Positive Input Ventilation – testing in York

Here in Yorkshire, we are well into the ‘condensation season’.  That period from around late September to March, where the majority of clients asking for ‘damp’ inspections are really plagued by mould growth, caused by condensation.

Of course, excessive condensation is a growing problem, especially now that the government has decided that heat loss is more damaging to us, than the consequences of breathing and re-breathing stale and humid air.  Which is something we never evolved to do.  Anyway, I digress.

One growing weapon against condensation problems is the Positive Input Ventilator (PIV). PIV’s work on the basis of drawing in air from outside a property, filtering it and introducing the air into the house.  This has the effect of diluting the moist air inside the property and encouraging the house to ‘bleed’ this moist air, via gaps under doors, air vents and such.

In practice, I can vouch for the success of the approach, particularly in ‘problem’ properties, which haven’t responded to normal measures; fans in the bathroom/kitchen, advice to tenants about drying clothes and such.  Examples include student lets, where half a dozen girls, sharing a terrace house, seem to make as much dew, as a hectare of Amazonian rainforest. It’s all that hair washing malarkey…..  I’ve used these units in Leeds, York, sheffield and Wakefield and they’ve always worked.

However, anecdotal evidence is one thing – data is another.

So, next week we are scheduled to install a PIV in a bungalow in York, North Yorkshire. I’ve previously surveyed the house. I diagnosed condensation/mould growth, caused by excessive humidity, through poor ventilation and an unusual house layout, which compounds the problem.  I gave advice at the time, but the landlord of the bungalow is impatient to see results; this winter.  So on Tuesday we install the PIV.  It is a basic model, going in the loft, with the ducted vent in the central lobby ceiling.

Keen to see data on how things change, I’ve installed two data loggers at the York address today. Hopefully we’ll have data: for a few days before the PIV installation; a week or so after installation and then; with the tenants cooperation, further data, which will monitor the effects of extra simple measures to increase the effectiveness of the system.  I’ll be using a Psychrometric chart to calculate the vapour pressures inside and outside the house, for the whole experimental period and will publish the results here.  There’ll be video footage and images of the data too, for those who are interested.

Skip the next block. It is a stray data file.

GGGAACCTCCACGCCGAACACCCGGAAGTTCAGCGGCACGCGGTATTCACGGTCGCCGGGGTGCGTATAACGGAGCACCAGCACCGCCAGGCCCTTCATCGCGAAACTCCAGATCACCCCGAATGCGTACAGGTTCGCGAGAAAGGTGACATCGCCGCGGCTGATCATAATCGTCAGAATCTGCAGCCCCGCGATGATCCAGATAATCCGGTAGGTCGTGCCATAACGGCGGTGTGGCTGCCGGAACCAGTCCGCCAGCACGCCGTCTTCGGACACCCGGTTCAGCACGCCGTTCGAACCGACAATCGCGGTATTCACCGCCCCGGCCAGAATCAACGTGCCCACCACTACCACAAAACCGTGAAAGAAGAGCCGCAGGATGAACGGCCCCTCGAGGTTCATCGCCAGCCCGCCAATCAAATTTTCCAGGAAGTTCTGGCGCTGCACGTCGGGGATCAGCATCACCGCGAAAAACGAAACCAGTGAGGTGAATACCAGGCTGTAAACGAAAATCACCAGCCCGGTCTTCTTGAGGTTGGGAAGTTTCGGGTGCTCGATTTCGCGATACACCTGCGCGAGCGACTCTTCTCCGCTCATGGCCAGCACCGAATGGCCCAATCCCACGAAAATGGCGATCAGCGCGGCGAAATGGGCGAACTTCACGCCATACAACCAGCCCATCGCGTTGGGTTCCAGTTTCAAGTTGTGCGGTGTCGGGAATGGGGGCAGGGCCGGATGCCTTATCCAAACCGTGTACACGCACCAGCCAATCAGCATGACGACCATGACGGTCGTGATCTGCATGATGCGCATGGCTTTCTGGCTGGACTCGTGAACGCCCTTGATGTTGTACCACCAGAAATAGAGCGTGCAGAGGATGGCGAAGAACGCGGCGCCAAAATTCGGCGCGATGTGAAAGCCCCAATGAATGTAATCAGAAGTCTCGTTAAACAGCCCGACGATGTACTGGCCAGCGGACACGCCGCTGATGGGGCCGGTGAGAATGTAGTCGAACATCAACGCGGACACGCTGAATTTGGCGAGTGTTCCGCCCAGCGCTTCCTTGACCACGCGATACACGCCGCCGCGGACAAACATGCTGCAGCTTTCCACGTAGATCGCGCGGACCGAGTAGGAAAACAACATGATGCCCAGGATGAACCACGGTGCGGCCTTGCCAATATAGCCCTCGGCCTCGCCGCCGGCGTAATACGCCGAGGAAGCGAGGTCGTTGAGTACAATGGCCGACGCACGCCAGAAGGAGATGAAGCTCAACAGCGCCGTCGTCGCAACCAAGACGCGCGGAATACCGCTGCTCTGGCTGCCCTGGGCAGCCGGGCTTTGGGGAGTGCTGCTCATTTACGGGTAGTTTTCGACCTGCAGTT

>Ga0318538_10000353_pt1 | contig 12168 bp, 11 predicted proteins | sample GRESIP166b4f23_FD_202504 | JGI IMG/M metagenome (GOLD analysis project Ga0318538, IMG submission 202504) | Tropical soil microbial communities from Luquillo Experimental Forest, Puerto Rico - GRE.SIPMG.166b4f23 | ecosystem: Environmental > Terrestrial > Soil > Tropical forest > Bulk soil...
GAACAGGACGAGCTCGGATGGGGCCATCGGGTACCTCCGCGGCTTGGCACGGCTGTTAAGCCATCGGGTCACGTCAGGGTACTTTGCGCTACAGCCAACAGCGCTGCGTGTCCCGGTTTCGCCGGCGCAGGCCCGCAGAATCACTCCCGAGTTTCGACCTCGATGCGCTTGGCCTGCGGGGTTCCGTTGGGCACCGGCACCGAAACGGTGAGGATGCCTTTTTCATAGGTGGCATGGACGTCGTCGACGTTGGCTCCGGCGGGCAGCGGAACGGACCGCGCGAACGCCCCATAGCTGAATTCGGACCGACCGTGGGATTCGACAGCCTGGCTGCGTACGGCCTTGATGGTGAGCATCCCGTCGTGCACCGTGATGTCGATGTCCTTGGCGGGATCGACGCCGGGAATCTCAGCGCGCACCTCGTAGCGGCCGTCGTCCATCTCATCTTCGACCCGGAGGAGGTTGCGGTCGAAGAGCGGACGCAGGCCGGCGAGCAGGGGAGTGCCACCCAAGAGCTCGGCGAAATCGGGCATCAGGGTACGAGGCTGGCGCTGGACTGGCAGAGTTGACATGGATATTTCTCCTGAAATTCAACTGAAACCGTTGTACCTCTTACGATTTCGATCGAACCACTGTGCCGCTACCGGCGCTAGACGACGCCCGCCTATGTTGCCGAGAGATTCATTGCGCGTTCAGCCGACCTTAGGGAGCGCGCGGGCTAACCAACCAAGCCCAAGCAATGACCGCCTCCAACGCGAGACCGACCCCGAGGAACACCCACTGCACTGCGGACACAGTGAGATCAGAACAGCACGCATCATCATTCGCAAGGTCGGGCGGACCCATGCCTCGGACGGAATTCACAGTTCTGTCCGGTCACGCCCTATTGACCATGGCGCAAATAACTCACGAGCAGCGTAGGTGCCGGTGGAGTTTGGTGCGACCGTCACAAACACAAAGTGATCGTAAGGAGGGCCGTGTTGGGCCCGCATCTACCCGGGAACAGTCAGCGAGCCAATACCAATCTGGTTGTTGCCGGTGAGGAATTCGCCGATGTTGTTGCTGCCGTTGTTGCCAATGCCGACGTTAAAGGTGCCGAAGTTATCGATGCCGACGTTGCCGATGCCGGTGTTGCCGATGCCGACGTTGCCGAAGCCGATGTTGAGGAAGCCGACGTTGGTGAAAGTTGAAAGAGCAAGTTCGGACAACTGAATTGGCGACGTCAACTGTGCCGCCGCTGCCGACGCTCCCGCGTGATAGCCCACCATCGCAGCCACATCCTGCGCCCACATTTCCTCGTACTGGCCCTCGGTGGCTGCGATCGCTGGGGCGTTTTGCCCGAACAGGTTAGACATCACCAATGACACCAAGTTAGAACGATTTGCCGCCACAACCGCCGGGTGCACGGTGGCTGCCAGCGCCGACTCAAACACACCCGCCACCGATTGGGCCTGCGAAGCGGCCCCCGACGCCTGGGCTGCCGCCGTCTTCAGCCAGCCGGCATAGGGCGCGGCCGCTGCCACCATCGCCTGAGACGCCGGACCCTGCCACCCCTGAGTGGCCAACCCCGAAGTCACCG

condensation data from York

I’ll be back to the house in a week or so to collect the data and blog the results.

let’s see what happens….

Dry Rot.

PS – part 2 is ready here


  1. The Grim Reaper says


    Let the loggers run for 4 weeks – a week is a little short (unless really pushed)

    • Dry Rot says

      Yes – I agree but I only had the idea to do this last thursday so we’ll have to go with what we’ve got. It’s just a bit of fun.

      Dry Rot

  2. George Dunnett says


    Thanks you very much for the video clip. It was very informative.

    I have used a Protimeter hygrometer with the side surface temperature sensor for some years now, to help give tenants and owners of houses with condensation problems a little more numerical evidence to help them understand what’s going on.

    I’ve found that once you tell the occupier how close the wall is to a condensation situation they suddenly become very interest in the subject. Another Eureka moment.

    I quite agree with you about young women in tenanted properties. Wall to wall wardrobes full of clothes and shoes double glazed windows, curtains shut and the radiator covered with damp towels.




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